The seeds of the current situation can be found in How Schools Shortchange Girls, a study put out by the American Association of University Women in 1992. Christina Hoff Sommers eviscerated the study, pointing out in The War Against Boys that girls actually do better in school, that boys have much higher drop-out rates, and that the standard by which the AAUW study measured girls’ shortchanging was self-esteem — a purely subjective standard. Adolescent girls may have most self-doubts but who has the least? Young black males, as it turns out. Obviously, self-esteem has little to do with academic performance.
What threw in a curve — and apparently galled the university women to no end — was a population of “star boys” at the very top. On the whole, girls did better than boys but the best boys outperformed the best girls. Moreover the teachers seemed to favor these star boys, letting them call out answers and praising their achievements. You can just see those university women sitting there years before with their perfect homework assignments written in perfect penmanship grinding their teeth at these obnoxious loudmouths who were always asking a question or calling out the answer.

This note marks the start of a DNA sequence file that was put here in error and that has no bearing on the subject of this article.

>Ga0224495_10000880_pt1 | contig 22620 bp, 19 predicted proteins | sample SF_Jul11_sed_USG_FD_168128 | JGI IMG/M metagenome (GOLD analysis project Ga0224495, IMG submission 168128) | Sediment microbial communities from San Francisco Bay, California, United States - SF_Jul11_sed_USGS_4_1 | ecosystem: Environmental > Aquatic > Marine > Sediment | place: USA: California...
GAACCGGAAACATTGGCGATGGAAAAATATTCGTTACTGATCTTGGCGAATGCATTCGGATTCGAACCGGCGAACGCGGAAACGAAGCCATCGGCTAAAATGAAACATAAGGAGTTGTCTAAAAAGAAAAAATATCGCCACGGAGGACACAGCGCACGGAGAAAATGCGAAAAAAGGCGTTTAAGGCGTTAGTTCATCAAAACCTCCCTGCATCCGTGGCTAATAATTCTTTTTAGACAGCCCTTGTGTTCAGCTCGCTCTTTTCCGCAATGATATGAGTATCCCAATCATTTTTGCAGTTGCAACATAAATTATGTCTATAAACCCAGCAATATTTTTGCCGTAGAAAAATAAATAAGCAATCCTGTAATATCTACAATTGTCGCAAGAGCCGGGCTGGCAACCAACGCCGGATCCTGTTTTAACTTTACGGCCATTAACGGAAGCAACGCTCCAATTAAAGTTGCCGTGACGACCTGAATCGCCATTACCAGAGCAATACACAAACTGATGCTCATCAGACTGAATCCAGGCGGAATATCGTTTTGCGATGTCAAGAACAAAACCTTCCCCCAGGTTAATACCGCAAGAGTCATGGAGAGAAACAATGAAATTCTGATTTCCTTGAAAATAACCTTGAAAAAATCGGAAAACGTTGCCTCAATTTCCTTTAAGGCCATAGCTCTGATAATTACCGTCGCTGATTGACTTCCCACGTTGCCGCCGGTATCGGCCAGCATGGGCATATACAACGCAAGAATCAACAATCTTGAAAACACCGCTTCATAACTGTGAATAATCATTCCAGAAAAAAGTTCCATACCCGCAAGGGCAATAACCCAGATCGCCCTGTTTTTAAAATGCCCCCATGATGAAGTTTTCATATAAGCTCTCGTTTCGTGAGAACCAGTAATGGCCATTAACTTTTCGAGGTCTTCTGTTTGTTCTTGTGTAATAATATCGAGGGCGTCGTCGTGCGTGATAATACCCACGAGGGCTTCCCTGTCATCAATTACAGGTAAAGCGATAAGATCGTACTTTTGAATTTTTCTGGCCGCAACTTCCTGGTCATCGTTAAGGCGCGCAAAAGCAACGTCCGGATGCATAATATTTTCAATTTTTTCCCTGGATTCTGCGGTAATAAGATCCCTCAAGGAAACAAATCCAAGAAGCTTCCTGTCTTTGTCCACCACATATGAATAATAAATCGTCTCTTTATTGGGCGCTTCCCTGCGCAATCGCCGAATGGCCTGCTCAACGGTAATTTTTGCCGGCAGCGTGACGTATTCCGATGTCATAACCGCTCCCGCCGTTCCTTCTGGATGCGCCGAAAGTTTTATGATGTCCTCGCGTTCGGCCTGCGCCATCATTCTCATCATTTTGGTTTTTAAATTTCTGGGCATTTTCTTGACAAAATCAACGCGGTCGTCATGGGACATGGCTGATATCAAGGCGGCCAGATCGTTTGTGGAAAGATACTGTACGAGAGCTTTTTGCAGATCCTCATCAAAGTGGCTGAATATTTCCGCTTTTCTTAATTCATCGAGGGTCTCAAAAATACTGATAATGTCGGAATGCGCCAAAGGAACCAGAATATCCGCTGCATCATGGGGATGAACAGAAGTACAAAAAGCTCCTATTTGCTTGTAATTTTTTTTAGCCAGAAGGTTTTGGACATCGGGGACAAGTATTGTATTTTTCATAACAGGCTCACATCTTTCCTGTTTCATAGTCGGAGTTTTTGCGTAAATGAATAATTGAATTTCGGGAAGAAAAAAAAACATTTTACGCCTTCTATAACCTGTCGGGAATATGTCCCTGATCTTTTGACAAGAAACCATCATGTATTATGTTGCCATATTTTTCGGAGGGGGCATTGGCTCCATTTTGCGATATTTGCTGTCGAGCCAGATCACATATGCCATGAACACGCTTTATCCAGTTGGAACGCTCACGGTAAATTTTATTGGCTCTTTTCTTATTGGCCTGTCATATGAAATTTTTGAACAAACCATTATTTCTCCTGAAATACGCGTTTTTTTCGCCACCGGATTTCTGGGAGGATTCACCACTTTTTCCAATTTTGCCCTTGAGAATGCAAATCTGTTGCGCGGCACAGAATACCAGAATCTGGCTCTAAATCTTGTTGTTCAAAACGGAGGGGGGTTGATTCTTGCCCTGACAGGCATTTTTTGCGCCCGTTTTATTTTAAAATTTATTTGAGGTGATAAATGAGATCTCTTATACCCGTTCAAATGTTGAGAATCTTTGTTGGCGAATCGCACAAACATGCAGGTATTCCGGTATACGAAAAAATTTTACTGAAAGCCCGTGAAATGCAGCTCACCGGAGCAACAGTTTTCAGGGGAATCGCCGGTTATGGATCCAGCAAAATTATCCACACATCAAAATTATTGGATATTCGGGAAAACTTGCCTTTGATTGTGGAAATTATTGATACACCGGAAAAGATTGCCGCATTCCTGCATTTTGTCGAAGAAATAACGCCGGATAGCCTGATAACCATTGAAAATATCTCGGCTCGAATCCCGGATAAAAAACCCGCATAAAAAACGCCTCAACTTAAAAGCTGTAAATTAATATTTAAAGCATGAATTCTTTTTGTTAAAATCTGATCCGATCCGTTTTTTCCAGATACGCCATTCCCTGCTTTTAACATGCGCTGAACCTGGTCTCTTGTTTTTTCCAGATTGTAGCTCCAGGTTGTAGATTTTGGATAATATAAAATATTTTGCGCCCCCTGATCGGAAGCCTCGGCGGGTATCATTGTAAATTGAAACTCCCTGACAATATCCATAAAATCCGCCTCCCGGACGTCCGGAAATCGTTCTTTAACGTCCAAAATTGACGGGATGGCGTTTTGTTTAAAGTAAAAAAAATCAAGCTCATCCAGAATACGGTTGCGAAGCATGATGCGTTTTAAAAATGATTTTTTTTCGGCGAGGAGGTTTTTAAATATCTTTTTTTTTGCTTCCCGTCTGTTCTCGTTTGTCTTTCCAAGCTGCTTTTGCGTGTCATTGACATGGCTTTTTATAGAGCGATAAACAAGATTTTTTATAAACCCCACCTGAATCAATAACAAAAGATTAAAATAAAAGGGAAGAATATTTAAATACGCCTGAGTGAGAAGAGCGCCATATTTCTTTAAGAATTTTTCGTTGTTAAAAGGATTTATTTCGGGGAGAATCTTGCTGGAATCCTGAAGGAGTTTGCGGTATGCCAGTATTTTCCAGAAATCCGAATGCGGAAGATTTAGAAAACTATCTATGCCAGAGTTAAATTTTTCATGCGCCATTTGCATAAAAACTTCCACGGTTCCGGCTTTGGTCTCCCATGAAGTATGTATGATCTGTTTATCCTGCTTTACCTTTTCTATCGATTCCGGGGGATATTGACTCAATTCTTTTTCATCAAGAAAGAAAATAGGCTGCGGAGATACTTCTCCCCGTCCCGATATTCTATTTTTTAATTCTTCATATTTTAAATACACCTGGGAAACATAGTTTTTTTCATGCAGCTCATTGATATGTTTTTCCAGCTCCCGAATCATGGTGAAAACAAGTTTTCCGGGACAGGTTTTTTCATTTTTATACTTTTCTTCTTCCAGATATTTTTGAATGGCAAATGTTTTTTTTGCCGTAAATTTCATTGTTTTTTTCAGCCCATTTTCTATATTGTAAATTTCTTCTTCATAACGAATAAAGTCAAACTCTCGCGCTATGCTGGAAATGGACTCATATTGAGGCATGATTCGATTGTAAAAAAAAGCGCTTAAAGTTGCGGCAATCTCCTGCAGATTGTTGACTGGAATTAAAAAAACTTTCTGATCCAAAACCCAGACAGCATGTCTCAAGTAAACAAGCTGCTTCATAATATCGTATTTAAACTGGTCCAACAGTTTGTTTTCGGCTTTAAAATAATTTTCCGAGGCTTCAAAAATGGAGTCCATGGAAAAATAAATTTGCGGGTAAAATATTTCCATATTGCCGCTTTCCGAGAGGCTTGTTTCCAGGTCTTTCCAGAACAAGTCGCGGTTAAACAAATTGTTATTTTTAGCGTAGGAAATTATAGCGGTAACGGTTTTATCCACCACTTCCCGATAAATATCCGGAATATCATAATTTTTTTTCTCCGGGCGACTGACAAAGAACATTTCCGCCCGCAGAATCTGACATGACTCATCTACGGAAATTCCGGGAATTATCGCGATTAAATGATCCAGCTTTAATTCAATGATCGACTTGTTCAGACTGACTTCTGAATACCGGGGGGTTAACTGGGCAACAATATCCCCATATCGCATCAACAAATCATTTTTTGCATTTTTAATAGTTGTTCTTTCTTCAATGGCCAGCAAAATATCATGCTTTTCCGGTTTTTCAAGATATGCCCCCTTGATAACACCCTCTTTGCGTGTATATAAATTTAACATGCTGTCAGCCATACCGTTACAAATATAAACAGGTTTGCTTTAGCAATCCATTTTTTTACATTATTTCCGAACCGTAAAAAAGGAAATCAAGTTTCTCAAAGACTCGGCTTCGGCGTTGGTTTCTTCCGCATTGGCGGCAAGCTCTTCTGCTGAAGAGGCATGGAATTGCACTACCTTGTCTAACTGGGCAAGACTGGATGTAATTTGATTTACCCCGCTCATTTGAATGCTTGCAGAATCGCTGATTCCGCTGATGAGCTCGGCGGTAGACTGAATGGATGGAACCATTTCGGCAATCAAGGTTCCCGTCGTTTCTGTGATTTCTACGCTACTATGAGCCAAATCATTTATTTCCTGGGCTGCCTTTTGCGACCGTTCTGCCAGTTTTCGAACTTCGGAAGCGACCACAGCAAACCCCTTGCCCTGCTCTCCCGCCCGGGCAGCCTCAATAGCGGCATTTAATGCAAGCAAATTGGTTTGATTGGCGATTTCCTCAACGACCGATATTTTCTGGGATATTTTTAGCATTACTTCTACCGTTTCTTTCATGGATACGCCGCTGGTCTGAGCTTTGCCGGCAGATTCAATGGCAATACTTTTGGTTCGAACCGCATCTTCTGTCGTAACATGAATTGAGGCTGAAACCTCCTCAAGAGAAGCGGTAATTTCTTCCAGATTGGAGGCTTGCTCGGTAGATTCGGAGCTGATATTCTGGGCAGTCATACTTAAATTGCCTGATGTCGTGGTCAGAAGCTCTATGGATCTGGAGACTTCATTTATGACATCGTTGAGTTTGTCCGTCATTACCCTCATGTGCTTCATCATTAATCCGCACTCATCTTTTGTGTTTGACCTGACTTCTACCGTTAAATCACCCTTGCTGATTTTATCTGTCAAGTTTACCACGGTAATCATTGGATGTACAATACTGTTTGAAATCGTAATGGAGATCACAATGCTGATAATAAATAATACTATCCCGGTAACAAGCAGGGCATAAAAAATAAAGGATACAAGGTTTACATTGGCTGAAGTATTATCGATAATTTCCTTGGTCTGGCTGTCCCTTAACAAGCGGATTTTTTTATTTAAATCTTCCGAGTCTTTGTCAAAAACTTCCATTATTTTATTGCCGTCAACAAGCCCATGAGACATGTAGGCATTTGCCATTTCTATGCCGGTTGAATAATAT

In the great meritocracy of contemporary American society, this classroom situation has now been duplicated in society at large. Young men who once congregated at the back of the classroom perusing motorcycle magazines and writing their girlfriends’ names on their arms in indelible ink are now sinking lower and lower in the work force. Meanwhile, those young women who turned in all their assignments and made the honor roll are rising through the ranks. True, the “star boys” still dominate most professions but that can be explained as well. With perfect heads-I-win, tails-you-lose logic, Rosin attributes this to “discrimination.”